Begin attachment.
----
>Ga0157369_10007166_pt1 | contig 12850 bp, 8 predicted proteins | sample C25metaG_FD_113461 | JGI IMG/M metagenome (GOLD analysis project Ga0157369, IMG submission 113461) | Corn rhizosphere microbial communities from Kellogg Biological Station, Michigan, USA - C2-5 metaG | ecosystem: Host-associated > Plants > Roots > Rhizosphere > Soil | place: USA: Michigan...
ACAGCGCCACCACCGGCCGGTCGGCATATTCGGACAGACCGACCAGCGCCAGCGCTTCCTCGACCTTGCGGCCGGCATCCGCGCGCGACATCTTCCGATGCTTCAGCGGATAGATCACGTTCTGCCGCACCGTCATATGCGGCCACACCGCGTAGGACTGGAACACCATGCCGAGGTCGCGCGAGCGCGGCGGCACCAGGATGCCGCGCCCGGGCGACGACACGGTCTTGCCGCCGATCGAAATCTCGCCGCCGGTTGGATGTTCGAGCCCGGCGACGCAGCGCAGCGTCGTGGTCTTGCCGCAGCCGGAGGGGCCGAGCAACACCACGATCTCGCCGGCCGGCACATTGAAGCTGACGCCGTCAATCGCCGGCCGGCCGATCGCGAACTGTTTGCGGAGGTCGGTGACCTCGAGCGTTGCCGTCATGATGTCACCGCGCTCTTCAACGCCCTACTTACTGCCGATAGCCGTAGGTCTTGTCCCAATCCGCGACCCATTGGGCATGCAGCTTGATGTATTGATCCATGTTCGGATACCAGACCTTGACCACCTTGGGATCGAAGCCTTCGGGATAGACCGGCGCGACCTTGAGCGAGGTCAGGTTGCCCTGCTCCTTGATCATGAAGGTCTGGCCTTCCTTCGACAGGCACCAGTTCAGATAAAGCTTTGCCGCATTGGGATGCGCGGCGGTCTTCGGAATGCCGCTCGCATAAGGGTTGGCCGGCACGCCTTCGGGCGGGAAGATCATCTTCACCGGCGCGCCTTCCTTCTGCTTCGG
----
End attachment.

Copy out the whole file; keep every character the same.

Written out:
>Ga0157369_10007166_pt1 | contig 12850 bp, 8 predicted proteins | sample C25metaG_FD_113461 | JGI IMG/M metagenome (GOLD analysis project Ga0157369, IMG submission 113461) | Corn rhizosphere microbial communities from Kellogg Biological Station, Michigan, USA - C2-5 metaG | ecosystem: Host-associated > Plants > Roots > Rhizosphere > Soil | place: USA: Michigan...
ACAGCGCCACCACCGGCCGGTCGGCATATTCGGACAGACCGACCAGCGCCAGCGCTTCCTCGACCTTGCGGCCGGCATCCGCGCGCGACATCTTCCGATGCTTCAGCGGATAGATCACGTTCTGCCGCACCGTCATATGCGGCCACACCGCGTAGGACTGGAACACCATGCCGAGGTCGCGCGAGCGCGGCGGCACCAGGATGCCGCGCCCGGGCGACGACACGGTCTTGCCGCCGATCGAAATCTCGCCGCCGGTTGGATGTTCGAGCCCGGCGACGCAGCGCAGCGTCGTGGTCTTGCCGCAGCCGGAGGGGCCGAGCAACACCACGATCTCGCCGGCCGGCACATTGAAGCTGACGCCGTCAATCGCCGGCCGGCCGATCGCGAACTGTTTGCGGAGGTCGGTGACCTCGAGCGTTGCCGTCATGATGTCACCGCGCTCTTCAACGCCCTACTTACTGCCGATAGCCGTAGGTCTTGTCCCAATCCGCGACCCATTGGGCATGCAGCTTGATGTATTGATCCATGTTCGGATACCAGACCTTGACCACCTTGGGATCGAAGCCTTCGGGATAGACCGGCGCGACCTTGAGCGAGGTCAGGTTGCCCTGCTCCTTGATCATGAAGGTCTGGCCTTCCTTCGACAGGCACCAGTTCAGATAAAGCTTTGCCGCATTGGGATGCGCGGCGGTCTTCGGAATGCCGCTCGCATAAGGGTTGGCCGGCACGCCTTCGGGCGGGAAGATCATCTTCACCGGCGCGCCTTCCTTCTGCTTCGG